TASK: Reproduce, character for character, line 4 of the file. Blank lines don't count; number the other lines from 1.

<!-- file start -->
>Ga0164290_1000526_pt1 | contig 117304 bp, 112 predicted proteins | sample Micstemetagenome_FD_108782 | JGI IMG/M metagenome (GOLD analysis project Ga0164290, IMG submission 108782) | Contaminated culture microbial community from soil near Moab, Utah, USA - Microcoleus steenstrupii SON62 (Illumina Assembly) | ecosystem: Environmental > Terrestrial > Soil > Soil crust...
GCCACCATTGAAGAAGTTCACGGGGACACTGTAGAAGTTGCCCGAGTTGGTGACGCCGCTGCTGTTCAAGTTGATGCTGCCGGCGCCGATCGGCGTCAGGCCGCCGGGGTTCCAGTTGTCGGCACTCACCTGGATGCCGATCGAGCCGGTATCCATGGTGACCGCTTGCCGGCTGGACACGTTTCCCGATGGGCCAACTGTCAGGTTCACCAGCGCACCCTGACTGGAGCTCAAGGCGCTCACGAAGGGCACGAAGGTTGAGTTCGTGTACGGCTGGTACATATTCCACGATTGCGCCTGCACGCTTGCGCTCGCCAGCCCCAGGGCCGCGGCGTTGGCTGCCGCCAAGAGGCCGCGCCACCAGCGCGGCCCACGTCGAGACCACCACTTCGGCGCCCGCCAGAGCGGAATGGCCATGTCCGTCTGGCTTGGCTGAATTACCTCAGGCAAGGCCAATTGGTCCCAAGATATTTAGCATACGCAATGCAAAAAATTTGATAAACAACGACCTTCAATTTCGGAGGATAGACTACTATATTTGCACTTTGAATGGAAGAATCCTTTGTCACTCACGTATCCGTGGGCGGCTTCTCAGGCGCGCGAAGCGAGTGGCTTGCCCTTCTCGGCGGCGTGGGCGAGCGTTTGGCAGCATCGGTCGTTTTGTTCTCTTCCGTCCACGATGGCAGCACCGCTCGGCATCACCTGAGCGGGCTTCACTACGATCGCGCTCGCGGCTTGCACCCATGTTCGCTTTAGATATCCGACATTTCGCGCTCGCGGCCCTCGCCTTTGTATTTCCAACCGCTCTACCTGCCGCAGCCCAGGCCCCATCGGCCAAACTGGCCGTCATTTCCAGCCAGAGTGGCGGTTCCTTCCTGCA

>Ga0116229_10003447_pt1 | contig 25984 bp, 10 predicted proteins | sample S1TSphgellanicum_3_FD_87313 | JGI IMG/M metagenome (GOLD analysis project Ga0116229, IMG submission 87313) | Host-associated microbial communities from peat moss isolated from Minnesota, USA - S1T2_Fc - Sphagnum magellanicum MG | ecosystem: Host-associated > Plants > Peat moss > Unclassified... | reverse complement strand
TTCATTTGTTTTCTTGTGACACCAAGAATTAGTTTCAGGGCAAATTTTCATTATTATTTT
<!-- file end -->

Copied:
TTCATTTGTTTTCTTGTGACACCAAGAATTAGTTTCAGGGCAAATTTTCATTATTATTTT